I began drawing a multi-flow map on the board, placing the students’ original complaint at the center: that teachers are bossy, which was, in their angst, eventually extrapolated to parents, as well.

Phew.  At least it wasn’t just me.

I asked them why I thought I felt like I needed to be bossy at those moments, and on the left-hand side of the bossy statement, I listed what we proposed to be, the causes of my bossiness.  I gestured towards the map, using images to depict what it looked and felt like to me when I needed to be bossy.

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“You’re exactly right. When you all are talking at the same time, when you don’t listen while I’m talking (just like I listen to you when you’re talking), or when you’re unsafe, it makes me feel yellow,” I said, using our peace talk language, “and it makes me feel like I have to be bossy so that everyone stays safe and so we can get where we need to be.”

The attitude in the room seemed to soften, and I felt the attention of the kids piercing into me.  It seemed as though they were actually getting it–that they actually, dare I say, cared.

“So, it seems like we all want the same thing: I don’t want to be bossy, and you don’t want me to be bossy.  Right?”

They nodded in response, or gave me the “quiet connection” sign to show their approval of my inference.

“We want you to be independent, and if you can be independent and make choices for yourselves, we won’t have to make those choices for you.”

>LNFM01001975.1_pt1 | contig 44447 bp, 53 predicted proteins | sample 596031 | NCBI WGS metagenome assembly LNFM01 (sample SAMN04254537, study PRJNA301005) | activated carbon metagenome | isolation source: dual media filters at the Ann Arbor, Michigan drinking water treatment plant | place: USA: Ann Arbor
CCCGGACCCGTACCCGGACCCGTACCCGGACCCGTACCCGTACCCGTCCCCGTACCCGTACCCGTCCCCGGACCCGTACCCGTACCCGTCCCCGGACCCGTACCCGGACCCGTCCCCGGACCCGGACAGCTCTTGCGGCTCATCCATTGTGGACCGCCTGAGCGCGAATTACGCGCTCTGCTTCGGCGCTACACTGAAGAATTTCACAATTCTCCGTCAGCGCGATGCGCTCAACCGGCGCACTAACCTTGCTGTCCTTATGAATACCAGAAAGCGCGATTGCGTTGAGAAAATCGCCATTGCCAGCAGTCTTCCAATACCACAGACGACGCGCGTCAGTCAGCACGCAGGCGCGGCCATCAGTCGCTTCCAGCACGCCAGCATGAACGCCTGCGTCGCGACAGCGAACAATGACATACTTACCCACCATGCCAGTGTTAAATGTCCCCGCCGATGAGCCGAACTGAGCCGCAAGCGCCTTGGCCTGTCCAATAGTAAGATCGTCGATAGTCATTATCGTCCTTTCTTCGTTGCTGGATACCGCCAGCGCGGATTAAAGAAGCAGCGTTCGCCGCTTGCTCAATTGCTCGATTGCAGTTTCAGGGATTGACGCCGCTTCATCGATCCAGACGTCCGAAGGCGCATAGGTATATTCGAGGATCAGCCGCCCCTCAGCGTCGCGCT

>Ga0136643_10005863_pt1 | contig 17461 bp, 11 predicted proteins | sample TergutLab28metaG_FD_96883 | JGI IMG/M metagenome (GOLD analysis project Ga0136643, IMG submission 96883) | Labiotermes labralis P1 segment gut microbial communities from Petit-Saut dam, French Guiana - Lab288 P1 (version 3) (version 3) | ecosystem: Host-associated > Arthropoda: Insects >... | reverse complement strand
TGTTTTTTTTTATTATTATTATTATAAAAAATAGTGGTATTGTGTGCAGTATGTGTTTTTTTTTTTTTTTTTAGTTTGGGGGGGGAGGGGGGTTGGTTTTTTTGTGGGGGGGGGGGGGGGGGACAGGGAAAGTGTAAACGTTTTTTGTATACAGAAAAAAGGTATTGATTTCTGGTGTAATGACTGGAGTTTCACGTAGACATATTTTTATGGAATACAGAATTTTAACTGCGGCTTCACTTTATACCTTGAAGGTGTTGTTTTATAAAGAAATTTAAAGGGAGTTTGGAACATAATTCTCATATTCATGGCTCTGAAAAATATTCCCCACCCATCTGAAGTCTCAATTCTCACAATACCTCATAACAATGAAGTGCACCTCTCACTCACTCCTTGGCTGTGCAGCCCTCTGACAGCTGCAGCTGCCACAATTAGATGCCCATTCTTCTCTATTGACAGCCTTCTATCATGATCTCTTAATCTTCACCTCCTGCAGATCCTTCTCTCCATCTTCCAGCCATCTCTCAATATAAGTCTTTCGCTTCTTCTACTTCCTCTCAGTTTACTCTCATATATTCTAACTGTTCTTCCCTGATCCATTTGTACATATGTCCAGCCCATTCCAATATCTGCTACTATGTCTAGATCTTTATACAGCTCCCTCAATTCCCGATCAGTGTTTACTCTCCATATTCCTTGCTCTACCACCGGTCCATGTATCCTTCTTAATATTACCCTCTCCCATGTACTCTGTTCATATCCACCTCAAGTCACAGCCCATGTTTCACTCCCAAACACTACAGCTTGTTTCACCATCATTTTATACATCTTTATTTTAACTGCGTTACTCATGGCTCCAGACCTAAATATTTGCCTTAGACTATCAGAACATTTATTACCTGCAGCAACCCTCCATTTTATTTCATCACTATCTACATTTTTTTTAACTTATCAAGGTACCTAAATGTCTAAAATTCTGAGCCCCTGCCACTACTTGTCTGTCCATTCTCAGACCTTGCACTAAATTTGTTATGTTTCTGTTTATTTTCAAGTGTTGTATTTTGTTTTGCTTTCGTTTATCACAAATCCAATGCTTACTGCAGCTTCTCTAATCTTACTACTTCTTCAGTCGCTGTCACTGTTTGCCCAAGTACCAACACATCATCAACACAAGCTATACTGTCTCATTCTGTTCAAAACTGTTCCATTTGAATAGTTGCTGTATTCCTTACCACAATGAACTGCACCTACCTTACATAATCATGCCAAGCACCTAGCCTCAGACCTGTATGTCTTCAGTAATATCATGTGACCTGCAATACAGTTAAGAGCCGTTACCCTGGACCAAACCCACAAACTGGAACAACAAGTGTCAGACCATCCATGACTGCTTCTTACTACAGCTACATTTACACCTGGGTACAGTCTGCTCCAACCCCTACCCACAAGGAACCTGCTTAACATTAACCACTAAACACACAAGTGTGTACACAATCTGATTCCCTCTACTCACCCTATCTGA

We finished the discussion, and sent them off to their first expert-hour class of the day.  I took the student off to the side–the one who initially brought up my supposed bossiness.

“I’m really glad you shared what you did today, and that you did so in such a respectful way.  You didn’t yell or scream. Instead, you said what you were feeling, and it made me feel like I really wanted to help you.”

“Yea, I was just feeling kind of yellow,” he replied, with a half-smile creeping across his face.

“Well, I’m glad we talked about it and learned something new this morning.”

This moment, and many others like it, reminded me of a simple lesson, one that can guide us in our daily charge to not only empower, but to also see and hear our students on a human-to-human level.

When they act out–or even just speak out–it’s because they’re trying to rectify a misunderstanding or work through an internal conflict. Even more so, kids want to be good, they want to be in control of their own decision-making, and they want to show that they are able to build trusting relationships where they can work on their own productively.  But most of all, they just want to feel heard, seen, and understood for the things that matter to them.

My student hugged me–I swear, unsolicited–and trotted along his merry way to his first class for the day.  I happily trotted along to my meeting, feeling a sense of accomplishment and contentment that not only had I been able to impart an important social-emotional lesson on my students, but that they felt heard.